The Turkish lira rallied after the country’s central bank resisted President Recep Erdogan’s calls for an interest rate cut and kept its benchmark rate unchanged.
By Selcuk Gokoluk and Tugce OzsoyBloomberg
The Turkish lira rallied to lead gains among emerging-market peers after Turkey’s central bank held its benchmark interest rate, defying President Recep Tayyip Erdogan’s calls for a cut.
The currency rose as much as 1.2% after the Monetary Policy Committee held its one-week repo rate at 19% for a fifth month as forecast by all 20 analysts surveyed by Bloomberg.
The decision appeased traders who were concerned that the policy maker would succumb to political pressure and lower borrowing costs despite the deteriorating outlook for inflation. Consumer-price gains accelerated to 18.95% in July, virtually wiping out Turkey’s real policy rate.
The benchmark rate “will continue to be determined at a level above inflation to maintain a strong disinflationary effect until strong indicators point to a permanent fall in inflation and the medium-term 5% target is reached,” the central bank said.
Yet the move now sets Governor Sahap Kavcioglu on a possible collision course with the president, who holds the unorthodox view that higher interest-rates fuel consumer-price gains and is seeking lower borrowing costs to fuel growth. Erdogan has fired three of the previous bank governors.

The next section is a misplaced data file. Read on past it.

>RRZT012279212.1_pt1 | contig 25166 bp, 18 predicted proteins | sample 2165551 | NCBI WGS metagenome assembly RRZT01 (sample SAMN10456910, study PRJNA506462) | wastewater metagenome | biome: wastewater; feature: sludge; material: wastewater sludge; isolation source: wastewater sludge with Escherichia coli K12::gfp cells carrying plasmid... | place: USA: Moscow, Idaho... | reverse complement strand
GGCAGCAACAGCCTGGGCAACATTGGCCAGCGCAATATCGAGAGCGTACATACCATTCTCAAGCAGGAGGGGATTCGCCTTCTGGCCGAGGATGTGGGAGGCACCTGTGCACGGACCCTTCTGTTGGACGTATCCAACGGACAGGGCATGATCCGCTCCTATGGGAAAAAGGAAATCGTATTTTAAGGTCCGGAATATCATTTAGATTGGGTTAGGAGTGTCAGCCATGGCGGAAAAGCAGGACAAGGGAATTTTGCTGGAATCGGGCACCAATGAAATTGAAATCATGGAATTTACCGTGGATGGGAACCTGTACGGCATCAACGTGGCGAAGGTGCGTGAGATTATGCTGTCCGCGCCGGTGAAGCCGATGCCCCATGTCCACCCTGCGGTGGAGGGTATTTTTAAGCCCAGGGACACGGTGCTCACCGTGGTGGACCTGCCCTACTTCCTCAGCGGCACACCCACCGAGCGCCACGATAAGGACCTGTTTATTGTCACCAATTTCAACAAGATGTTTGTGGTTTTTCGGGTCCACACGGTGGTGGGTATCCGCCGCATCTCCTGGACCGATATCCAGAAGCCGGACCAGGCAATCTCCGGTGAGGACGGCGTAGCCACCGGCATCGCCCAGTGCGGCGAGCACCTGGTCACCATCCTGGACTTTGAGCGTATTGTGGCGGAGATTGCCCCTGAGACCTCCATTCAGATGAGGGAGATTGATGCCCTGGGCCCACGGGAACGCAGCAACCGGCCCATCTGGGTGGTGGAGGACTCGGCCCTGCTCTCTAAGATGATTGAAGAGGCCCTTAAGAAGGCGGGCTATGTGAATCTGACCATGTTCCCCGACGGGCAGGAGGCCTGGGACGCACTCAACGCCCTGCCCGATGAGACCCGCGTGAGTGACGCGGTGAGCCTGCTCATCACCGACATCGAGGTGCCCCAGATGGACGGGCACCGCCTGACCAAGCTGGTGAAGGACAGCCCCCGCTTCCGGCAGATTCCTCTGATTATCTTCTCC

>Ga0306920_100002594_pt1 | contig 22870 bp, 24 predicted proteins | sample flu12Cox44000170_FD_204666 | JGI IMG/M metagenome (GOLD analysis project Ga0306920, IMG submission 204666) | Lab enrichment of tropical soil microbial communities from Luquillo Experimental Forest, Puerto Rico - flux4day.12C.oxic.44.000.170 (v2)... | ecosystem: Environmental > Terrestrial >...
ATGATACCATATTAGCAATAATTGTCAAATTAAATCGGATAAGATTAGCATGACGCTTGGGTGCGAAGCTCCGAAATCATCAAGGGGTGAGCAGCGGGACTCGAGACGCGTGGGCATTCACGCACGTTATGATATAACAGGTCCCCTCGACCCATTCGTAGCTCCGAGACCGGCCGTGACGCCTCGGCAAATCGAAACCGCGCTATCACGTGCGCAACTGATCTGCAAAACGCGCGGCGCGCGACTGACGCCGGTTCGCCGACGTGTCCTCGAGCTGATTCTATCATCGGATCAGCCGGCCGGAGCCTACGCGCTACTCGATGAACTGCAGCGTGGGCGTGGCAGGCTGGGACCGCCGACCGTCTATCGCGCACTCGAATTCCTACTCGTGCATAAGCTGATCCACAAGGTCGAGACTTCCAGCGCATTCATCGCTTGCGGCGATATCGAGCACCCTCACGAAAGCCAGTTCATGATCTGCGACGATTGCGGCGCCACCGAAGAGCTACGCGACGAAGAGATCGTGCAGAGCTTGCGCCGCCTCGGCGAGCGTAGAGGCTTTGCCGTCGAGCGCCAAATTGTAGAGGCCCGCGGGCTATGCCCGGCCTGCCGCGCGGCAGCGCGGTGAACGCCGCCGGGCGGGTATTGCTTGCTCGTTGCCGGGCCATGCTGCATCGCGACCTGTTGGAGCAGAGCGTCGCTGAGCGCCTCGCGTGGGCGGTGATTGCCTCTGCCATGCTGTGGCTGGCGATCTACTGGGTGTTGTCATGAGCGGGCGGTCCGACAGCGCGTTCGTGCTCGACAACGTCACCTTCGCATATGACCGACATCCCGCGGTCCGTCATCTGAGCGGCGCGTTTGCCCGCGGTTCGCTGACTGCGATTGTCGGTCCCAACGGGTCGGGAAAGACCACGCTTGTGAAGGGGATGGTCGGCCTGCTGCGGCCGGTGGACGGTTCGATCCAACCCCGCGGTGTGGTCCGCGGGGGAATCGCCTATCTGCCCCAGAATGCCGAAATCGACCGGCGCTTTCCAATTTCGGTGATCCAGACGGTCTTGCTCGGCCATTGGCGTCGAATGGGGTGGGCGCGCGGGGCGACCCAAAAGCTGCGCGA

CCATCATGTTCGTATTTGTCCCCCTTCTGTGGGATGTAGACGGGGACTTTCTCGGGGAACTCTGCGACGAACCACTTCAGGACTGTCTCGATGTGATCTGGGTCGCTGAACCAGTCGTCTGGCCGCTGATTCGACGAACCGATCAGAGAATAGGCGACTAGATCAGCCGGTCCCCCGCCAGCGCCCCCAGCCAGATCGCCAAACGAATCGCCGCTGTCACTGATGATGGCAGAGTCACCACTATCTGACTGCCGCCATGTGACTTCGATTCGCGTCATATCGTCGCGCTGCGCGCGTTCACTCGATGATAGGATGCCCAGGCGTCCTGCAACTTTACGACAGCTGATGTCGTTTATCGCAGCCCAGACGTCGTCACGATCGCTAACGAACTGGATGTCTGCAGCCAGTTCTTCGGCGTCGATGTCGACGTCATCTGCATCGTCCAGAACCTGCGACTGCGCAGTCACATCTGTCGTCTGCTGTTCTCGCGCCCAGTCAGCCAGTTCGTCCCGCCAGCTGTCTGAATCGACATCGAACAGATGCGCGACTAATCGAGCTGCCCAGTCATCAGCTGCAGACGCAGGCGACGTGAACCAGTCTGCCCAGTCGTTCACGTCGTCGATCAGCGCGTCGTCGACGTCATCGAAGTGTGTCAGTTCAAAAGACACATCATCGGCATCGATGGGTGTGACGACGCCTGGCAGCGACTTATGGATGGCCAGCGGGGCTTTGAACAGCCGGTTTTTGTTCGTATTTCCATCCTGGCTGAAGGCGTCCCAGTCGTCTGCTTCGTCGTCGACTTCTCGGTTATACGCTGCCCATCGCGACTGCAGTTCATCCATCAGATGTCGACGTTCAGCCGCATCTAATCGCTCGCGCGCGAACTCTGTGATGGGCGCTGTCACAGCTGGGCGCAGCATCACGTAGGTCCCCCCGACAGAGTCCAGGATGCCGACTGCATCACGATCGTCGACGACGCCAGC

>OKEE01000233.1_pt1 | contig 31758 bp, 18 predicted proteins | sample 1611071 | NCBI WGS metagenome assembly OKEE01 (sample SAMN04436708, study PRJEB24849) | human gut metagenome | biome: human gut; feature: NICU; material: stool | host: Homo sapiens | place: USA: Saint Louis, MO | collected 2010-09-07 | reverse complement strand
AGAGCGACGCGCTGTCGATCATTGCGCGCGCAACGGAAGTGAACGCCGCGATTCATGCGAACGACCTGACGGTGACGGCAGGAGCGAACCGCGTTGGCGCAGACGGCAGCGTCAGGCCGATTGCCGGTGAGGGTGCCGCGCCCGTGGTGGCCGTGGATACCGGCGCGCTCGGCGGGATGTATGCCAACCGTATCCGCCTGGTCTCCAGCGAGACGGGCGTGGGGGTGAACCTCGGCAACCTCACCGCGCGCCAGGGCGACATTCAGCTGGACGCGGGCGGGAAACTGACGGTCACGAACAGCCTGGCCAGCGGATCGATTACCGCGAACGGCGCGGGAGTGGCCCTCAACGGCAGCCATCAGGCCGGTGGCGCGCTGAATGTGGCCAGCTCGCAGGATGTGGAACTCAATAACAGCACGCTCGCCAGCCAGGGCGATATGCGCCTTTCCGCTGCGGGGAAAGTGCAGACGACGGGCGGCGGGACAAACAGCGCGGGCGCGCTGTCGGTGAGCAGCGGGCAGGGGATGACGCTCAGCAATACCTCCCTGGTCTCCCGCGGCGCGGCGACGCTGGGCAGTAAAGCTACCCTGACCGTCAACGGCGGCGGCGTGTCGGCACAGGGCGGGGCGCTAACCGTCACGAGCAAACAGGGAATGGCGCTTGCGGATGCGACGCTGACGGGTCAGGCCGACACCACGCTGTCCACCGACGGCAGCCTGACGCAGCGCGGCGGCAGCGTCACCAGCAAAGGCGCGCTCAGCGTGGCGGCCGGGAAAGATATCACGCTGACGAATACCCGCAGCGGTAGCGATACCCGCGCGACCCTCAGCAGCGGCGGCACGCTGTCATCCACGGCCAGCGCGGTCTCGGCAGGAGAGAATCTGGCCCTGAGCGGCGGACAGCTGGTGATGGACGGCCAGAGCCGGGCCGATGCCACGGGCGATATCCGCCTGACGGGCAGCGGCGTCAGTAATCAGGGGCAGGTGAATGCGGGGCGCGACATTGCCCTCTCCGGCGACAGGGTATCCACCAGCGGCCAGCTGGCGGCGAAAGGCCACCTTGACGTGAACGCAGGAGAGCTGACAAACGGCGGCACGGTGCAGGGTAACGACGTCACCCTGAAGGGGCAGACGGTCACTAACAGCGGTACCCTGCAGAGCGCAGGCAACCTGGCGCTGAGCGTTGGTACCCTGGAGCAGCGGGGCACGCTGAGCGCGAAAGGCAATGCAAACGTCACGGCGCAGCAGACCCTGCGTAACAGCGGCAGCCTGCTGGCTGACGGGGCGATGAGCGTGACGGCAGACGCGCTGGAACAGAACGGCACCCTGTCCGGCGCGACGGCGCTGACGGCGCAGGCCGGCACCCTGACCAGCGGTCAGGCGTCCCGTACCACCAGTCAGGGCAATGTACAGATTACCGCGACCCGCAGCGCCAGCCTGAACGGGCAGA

“With analysts expecting inflation to continue rising, upcoming CBRT meetings will continue to pose event risk for lira traders,” said Simon Harvey, a senior currency analyst in London at Monex Europe.
The currency has depreciated around 16% since Kavcioglu’s appointment in March, compounding the rise in consumer prices that have been driven by a weak lira, rising commodity prices and a drought that badly affected harvests.
The lira was trading 0.8% higher at 8.5633 per dollar at 3:45 p.m. in Istanbul, after weakening more than 4% over the past week to a low of 8.6815 per dollar on Wednesday, spurred by Erdogan’s latest calls for lower borrowing costs.
“An easing cycle is unlikely to commence until late this year when inflation looks set to fall sharply as the effects of previous falls in the lira start to unwind,” said Jason Tuvey, a senior emerging-markets economist at Capital Economics, adding that inflation is likely to remain elevated at 18-19% over the next few months.
(Updates with analyst comments.)